View Comments
Festival ensemble will leave lasting mark
The Truth 25 Times a Second.

The outdoor films have been running for 2½ months and the first exhibition opened last week but the Perth International Arts Festival is about to unleash all the forces at its disposal at the weekend.

Many of the hundreds of international artists have already arrived, including headliner acts the Berliner Ensemble and the Ballet National de Marseille.

There are 77 cast and crew alone in the Berliner Ensemble's The Threepenny Opera, which opens at His Majesty's Theatre tomorrow night.

The 61st Perth Festival starts officially tomorrow with Beginnings, a free twilight gathering at Matilda Bay featuring Archie Roach, an Aboriginal choir and Shakespearean sonnets performed in Noongar after a season at London's Globe Theatre. People will then be free to cross the road to join in the LUMINOUSnight centenary celebration at the University of WA.

On Saturday night, the French fireworks and drums show BPM (Bombs Per Minute) will light up Langley Park after being the curtain-raiser to Britain's cultural olympiad last year.

After the success of the Place des Anges feather-fest in his first year last year, Festival artistic director Jonathan Holloway said there was no fear of suffering "second-album syndrome" this year.

"It is kind of like the 61st album syndrome really for the Festival, given the number of extraordinary things that have happened (since it began)," Mr Holloway said.

This year's program is bigger than last year, with more theatre, dance and free family events. It includes 31 Australian premieres, 25 Australian exclusives, three world premieres and more than 820 events and 250 film screenings.

The $17.5 million budget is up from $15.7 million last year, mainly thanks to $1.5 million extra from Lotterywest, taking the agency's commitment to $7 million.

About 187,000 people are expected to spend $4.8 million on tickets. Sales are tracking ahead of last year, with 20 shows either sold out or selling fast.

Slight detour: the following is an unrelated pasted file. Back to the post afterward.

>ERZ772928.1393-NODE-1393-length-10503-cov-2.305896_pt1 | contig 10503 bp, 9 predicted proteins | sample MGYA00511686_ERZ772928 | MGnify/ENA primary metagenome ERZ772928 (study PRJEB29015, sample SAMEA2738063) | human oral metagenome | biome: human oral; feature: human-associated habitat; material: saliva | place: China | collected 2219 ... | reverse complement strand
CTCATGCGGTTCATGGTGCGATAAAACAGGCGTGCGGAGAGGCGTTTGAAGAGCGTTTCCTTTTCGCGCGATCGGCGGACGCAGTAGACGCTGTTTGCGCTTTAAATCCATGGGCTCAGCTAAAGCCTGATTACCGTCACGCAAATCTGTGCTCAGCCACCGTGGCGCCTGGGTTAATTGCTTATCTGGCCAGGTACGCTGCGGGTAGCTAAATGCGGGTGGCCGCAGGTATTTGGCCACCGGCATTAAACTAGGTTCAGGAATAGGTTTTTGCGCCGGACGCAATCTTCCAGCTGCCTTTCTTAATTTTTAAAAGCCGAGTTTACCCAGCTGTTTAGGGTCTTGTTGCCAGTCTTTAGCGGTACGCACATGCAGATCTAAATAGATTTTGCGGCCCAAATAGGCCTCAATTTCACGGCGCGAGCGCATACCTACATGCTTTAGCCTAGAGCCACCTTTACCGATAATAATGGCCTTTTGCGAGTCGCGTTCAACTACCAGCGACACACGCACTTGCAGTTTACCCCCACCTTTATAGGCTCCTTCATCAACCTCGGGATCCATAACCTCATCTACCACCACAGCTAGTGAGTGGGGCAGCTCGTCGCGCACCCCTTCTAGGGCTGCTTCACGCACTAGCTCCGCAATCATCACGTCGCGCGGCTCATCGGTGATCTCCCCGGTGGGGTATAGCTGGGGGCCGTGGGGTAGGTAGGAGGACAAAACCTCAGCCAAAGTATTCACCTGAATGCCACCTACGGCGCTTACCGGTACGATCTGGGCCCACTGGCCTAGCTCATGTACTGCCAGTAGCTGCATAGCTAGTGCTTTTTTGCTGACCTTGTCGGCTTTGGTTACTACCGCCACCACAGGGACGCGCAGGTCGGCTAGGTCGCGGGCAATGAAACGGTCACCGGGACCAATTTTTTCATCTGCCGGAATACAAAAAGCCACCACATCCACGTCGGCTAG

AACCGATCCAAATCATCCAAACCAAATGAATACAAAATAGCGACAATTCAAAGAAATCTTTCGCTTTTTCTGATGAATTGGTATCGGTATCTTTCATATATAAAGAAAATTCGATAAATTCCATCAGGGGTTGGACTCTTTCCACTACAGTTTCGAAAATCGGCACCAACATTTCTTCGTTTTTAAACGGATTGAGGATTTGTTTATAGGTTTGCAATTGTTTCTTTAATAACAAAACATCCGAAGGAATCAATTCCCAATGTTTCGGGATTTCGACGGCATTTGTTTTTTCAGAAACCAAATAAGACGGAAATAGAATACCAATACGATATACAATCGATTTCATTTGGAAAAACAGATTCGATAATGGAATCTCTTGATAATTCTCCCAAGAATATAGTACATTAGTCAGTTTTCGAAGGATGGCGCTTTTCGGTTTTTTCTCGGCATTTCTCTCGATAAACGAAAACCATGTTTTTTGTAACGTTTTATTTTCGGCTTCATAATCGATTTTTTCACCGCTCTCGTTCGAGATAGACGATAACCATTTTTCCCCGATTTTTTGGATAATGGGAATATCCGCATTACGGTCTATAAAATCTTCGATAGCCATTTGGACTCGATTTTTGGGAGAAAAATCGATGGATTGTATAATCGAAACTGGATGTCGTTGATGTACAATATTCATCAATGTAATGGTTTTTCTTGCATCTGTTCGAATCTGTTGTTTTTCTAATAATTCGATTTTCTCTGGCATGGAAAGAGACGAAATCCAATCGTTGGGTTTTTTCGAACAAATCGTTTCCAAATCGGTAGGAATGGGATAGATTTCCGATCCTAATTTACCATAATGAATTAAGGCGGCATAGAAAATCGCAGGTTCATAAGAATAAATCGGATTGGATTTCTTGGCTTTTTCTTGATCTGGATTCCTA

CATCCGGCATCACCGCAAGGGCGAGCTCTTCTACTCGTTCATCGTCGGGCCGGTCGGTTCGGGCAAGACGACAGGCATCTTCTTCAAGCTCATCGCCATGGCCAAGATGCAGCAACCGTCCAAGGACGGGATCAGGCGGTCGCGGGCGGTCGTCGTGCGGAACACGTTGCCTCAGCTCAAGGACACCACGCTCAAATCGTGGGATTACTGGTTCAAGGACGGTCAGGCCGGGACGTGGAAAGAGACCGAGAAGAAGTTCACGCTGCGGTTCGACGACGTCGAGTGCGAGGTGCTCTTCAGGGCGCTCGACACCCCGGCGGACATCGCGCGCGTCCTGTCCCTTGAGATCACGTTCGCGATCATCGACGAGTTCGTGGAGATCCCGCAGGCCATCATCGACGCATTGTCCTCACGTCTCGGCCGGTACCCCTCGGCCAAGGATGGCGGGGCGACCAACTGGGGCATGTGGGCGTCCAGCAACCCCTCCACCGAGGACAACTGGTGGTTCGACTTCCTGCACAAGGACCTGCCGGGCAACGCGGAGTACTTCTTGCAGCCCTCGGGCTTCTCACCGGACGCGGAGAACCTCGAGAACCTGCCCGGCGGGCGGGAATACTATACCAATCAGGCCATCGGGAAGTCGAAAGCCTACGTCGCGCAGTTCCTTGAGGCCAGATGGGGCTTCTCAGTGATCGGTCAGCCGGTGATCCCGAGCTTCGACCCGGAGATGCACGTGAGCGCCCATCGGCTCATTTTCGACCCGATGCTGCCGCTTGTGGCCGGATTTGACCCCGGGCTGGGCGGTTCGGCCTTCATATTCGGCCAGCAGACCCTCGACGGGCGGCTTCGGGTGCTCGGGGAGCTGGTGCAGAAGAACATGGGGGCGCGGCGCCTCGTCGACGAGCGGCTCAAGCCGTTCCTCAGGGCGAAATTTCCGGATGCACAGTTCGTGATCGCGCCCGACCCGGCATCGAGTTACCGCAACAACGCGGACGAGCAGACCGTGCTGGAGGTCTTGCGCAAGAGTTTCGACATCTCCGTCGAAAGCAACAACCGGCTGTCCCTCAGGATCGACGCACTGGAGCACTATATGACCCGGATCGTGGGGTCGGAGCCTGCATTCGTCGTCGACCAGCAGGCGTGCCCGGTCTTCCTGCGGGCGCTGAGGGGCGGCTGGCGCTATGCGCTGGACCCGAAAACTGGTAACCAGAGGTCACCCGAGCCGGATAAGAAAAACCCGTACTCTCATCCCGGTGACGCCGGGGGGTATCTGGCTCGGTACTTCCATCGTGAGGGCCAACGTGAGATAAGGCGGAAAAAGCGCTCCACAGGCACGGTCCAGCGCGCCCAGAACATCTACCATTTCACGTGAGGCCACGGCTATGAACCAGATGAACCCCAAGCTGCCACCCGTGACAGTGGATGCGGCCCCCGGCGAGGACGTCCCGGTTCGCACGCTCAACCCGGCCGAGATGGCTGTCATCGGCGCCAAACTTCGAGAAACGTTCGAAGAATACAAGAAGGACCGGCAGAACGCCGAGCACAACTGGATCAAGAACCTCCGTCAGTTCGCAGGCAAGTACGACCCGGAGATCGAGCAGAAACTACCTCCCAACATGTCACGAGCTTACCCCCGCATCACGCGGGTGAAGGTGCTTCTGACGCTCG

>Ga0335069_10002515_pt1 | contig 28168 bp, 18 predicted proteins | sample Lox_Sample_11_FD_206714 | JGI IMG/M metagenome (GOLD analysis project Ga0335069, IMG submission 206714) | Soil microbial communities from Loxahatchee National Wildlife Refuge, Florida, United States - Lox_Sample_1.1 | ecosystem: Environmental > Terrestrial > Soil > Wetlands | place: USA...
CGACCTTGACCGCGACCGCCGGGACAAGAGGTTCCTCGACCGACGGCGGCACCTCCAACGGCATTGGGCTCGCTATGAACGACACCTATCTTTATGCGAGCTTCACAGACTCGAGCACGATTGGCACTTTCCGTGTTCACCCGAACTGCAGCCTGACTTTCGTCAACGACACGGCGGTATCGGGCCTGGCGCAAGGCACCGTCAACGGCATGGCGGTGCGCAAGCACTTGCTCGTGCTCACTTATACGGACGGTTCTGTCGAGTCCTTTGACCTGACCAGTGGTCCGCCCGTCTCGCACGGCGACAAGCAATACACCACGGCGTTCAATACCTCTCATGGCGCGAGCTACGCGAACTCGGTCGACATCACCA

"Our ambition is to grow the Festival at a pace that is right for the city," Mr Holloway said.

"The feathers were a game-changer and a once-in-a-lifetime experience. We will always have had the angels.

"This year we build on that and there will be some more surprising and exciting moments, some of which even we don't know about."

Mr Holloway said the conjunction of the curated Perth Festival with the open-access Fringe World festival, which opened two weeks ago, was great for the health of both organisations and for audience choice.

"I think the two balance each other out," he said.

"We have not seen any negative impact at all on what we are doing. It is just plus, plus."

The Perth Cultural Centre, already buzzing with Fringe events, will be enhanced further when the Perth Festival opens its revamped Festival Gardens tonight with a sold-out performance by American funk titan Maceo Parker.

The temporary 1250-person venue behind the WA Museum has been bolstered with more free performances, extra furnishings inspired by the CY O'Connor pipeline and a new late-night food market.

Over the railway line in Forrest Place, more than 26 tonnes of rice, each grain representing the 1.54 billion people in our time zone, will be arranged in varying, shifting piles in the Perth GPO building to tell a statistical story of our region.

"Festivals can give temporary transformation that shows the city in a new light and can lead to permanent change," Mr Holloway said, citing the 2010 Jeppe Hein water installation, which led to the permanent placement of a bigger version in Forrest Place three months ago.

A successful arts festival did more than transplant international artists and shows; it also helped graft that international excellence on to the existing local creative stock, he said.

Two examples this year were BPM, which features more than 20 local performers, and the free Argentinean street performance La Marea in Subiaco, which has been remade with a specific Perth flavour with dozens of local actors, directors and writers.

"I don't think festivals should fly in and fly out," Mr Holloway said. "I don't think they should rock up in a place, do 23 days of stuff and then run away. It doesn't grow the market."

The Festival runs until March 2, with some of the key events reserved for the final week, including the world premiere of the Sydney Theatre Company's frontier drama The Secret River and the Indian aerial dance show Shiva Shakti.

"We have things coming to a crescendo and that is difficult in a festival straddling four weekends," Mr Holloway said. "See everything. March is for sleeping."